Many years ago, I came across a small local company producing online gift boxes that contained a wide variety of gifts based around various themes. The company name was Pamper Parcels. As Christmas was fast approaching, I wanted to get my stepmother a gift and this was the perfect solution as I’m not a natural shopper and despite knowing what my family likes and doesn’t like, I still struggle to buy anything suitable. So having somebody pack and present gifts nicely is a massive bonus in my view. My step mum was delighted with it.

Based on the feedback, when they produced a men’s pamper gift pack, I thought I’d give that a go. The box and packaging were excellent, and the contents were a perfect mix of edibles and smellies. Alas, Pamper Parcels doesn’t appear to be with us anymore, but while they were operating, they were a very good option for those looking for gifts.

That was 2014. Fast forward to 2020 and we’re in a pandemic. The company I now work for usually do something at Christmas time for us, but given that I and most of my fellow colleagues have been working from home for nearly a full year now, that wasn’t going to happen. So they kindly gave us all a very generous allowance to spend at Bookblock.com, another company that specialises in gift boxes, along with personalised stationery and cards.

I’m a big sucker for stationery, but I can barely read my own handwriting these days, so it’s wasted on me. But I’ve only just gotten around to picking and choosing my own gift box (Christmas was a busy time of the year, not much time to stop and think about things.)

I decided to stray from the curated boxes and go for some of the crafted beers and wines – along with a mug (you can never have enough mugs). The whole lot was paid for by my employers and the thing was delivered by DPD in under 24 hours.

I look forward to celebrating Christmas 2: Electric Boogaloo over the next few weeks – when I’m not on-call. I’m certainly very impressed with Bookblock’s presentation and speedy turnaround. And I’ve bookmarked them as I’m sure I’ll use them again in the future – either for family, friends, or myself again.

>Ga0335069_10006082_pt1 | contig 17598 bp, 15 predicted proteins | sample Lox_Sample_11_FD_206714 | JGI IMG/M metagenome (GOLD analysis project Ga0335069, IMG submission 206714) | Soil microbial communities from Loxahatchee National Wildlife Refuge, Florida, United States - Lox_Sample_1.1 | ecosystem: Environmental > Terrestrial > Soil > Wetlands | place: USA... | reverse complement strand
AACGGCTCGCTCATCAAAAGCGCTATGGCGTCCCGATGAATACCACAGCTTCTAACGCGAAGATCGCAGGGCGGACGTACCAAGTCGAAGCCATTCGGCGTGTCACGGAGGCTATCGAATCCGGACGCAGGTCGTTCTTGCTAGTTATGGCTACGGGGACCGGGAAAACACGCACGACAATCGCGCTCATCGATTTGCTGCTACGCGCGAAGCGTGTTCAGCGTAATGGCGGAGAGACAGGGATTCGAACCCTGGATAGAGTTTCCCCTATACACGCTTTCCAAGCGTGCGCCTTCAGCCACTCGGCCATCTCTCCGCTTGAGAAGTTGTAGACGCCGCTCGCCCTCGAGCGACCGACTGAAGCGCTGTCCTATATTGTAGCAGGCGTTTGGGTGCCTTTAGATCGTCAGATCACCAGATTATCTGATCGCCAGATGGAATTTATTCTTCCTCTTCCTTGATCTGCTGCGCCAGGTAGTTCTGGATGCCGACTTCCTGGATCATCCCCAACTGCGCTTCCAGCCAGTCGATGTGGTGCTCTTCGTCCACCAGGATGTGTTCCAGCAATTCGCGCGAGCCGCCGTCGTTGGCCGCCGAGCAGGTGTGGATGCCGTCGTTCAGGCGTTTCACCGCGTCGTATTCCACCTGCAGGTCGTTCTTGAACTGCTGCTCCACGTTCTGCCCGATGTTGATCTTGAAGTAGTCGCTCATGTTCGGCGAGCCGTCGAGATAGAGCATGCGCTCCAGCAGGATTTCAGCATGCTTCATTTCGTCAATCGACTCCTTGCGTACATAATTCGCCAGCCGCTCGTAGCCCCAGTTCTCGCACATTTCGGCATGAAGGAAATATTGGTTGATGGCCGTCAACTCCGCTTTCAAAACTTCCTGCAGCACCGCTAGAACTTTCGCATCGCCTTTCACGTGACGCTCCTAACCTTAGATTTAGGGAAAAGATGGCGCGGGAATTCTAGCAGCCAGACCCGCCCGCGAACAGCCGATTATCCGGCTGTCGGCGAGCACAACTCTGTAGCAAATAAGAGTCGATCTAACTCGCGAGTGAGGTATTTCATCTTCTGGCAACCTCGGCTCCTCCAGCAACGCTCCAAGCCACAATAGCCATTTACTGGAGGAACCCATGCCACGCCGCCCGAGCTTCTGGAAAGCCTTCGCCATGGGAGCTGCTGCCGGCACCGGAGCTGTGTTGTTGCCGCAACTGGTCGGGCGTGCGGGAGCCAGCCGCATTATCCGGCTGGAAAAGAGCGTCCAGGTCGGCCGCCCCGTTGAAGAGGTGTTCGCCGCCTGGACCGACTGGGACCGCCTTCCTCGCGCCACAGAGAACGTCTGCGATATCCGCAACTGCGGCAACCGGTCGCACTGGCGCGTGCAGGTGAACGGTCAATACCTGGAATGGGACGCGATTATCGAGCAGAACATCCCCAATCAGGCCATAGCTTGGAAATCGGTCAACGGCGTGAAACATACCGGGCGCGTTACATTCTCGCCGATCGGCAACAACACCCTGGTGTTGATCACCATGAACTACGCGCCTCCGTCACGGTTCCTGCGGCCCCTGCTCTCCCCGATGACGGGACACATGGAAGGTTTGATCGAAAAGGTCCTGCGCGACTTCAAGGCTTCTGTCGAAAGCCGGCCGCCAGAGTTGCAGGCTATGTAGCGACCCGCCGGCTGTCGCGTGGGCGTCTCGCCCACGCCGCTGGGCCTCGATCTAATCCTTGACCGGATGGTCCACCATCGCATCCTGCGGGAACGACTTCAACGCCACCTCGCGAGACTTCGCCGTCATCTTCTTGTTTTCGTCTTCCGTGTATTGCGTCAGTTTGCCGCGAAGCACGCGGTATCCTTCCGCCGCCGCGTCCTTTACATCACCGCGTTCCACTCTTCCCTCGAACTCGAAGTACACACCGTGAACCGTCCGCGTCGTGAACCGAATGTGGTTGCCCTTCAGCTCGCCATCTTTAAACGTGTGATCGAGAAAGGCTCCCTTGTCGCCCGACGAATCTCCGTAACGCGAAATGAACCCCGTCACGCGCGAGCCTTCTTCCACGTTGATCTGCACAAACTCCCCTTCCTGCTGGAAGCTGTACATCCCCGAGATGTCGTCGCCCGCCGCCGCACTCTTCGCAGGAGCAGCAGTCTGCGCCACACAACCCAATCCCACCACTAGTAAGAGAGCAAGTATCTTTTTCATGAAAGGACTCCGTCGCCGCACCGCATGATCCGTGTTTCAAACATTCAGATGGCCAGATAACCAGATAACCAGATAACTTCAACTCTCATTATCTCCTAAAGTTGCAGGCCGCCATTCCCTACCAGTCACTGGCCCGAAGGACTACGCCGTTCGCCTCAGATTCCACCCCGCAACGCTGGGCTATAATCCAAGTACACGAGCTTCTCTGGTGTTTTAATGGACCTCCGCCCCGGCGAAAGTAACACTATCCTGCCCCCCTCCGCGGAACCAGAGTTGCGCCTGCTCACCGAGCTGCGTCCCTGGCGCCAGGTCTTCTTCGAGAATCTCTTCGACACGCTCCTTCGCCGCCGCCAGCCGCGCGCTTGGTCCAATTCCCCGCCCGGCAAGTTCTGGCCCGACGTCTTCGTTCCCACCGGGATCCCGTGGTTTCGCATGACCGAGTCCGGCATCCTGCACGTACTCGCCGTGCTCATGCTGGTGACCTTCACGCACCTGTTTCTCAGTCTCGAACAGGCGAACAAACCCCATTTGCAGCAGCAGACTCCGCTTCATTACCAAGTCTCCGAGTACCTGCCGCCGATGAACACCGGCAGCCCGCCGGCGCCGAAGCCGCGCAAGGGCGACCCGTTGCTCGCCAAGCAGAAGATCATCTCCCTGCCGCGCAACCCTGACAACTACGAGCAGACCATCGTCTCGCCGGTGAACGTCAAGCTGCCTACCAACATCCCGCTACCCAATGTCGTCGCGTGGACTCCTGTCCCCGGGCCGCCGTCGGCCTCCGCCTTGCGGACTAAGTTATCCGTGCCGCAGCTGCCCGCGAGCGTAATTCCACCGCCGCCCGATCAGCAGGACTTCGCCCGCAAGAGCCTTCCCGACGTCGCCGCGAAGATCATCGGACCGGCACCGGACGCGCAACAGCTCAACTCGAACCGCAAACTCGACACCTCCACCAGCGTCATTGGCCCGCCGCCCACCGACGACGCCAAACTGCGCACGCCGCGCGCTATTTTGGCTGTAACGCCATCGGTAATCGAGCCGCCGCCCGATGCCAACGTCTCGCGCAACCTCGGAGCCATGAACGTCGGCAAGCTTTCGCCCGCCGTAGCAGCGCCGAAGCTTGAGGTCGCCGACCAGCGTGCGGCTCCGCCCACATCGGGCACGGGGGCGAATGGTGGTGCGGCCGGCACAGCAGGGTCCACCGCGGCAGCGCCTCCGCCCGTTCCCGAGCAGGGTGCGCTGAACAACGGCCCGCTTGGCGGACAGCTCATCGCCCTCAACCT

If there is one thing that can be said about the modern internet is that it’s really reduced people’s tolerance levels. Once, long ago, these people had the patience of saints. Now? “Offence, offence, offence! Cancel this, cancel that! I am truly offended by what you say!” Or, “I want this thing yesterday, and I want you to tell me exactly where it is at all times, down to the microsecond, or I’ll cancel the order and will go elsewhere! You’re a bunch of useless bastards, I hate all of you, you incompetent Schweinehunds!” (Said person subsequently orders elsewhere and the same problem occurs – repeats outrage until they get a heart attack or achieve spontaneous human combustion).

WHERE’S MY GADGET? WHERE IS IT? GIVE IT TO ME, YOU BUGGERS!
GLOBAL PANDEMIC? LOCKDOWNS? JOB LOSSES? WHAT ARE THEY THEN?

To put it simply – people have about as much tolerance as a poodle has for a cement mixer.

The latest outrage is people buying iPhone 12 (Pro)s. Given that we’re still in a global pandemic and that manufacturing has been affected as a result – it’s not any great surprise to anyone that there are maybe fewer units available at launch day/week/month than usual. A supply constraint. Add to that fewer stores open, add to that fewer employees working (both online and in-store), and add to that we’re about to enter a second national lockdown.

And yet people are raging about delivery times, orders going wrong and being sent back to the DPD/EE warehouse and having to wait again as their phone is allocated to somebody else.

There’s me, trying to arrange a delivery slot with a major supermarket for basics such as food and toiletries, and finding practically all the slots full for the coming week.

I too have ordered an iPhone 12 Pro from EE, but unlike most people, I am waiting patiently – occasionally checking the order, but otherwise willing to wait however long it takes to receive the phone ( a week, two weeks, a month – whatever). I already have a terrifically decent phone to be getting on with until it does. If I find it gets sent back – no problem, mistakes are made – just you try working out logistics at this scale in this challenging environment – and we can resolve it and carry on. Patiently.

If we’re going to have any more World Wars (or more even deadlier global pandemics), it’ll be thanks to the internet, social media companies and the press that gets people killed. Maybe it’s about time that we disconnect a little more and spend more time looking at what’s more important than TikToks, YouTubes and what Kayne West is saying now on Twitter.

Introducing the iPhone 12.5 – a brick. It’s quite literally a brick (but in multiple colours). Can be used with other iPhone 12.5’s to make a house, or any other kind of building. Can’t be used to make calls, take photographs or video, connect to the internet or even play music or video. It’s a brick. Environmentally friendly because it doesn’t need charging. (Cue 20,000 YouTube videos covering the iPhone 12.5, determining how strong a brick actually is – and building houses with it.)

When doing my weekly shop, I discovered the following:

I remember Marathon. And I also remember when the family went on holiday to Italy and it was called Snickers – and boy, did I find that name super silly. They’d never call it that in the UK, hahaha…

Then they renamed Marathon to Snickers in the UK to align the brand internationally.

Now there’s a big “retro” movement. TV, music, fashion – you name it, it’s becoming popular again. And it seems that the food industry in particular is playing into it as well (as evidenced above).

Of course it all tastes the same – except the size of the bars are not in anyway “retro” (either I remember them as being massive, or I was a little lad) and certainly not priced “retro” either.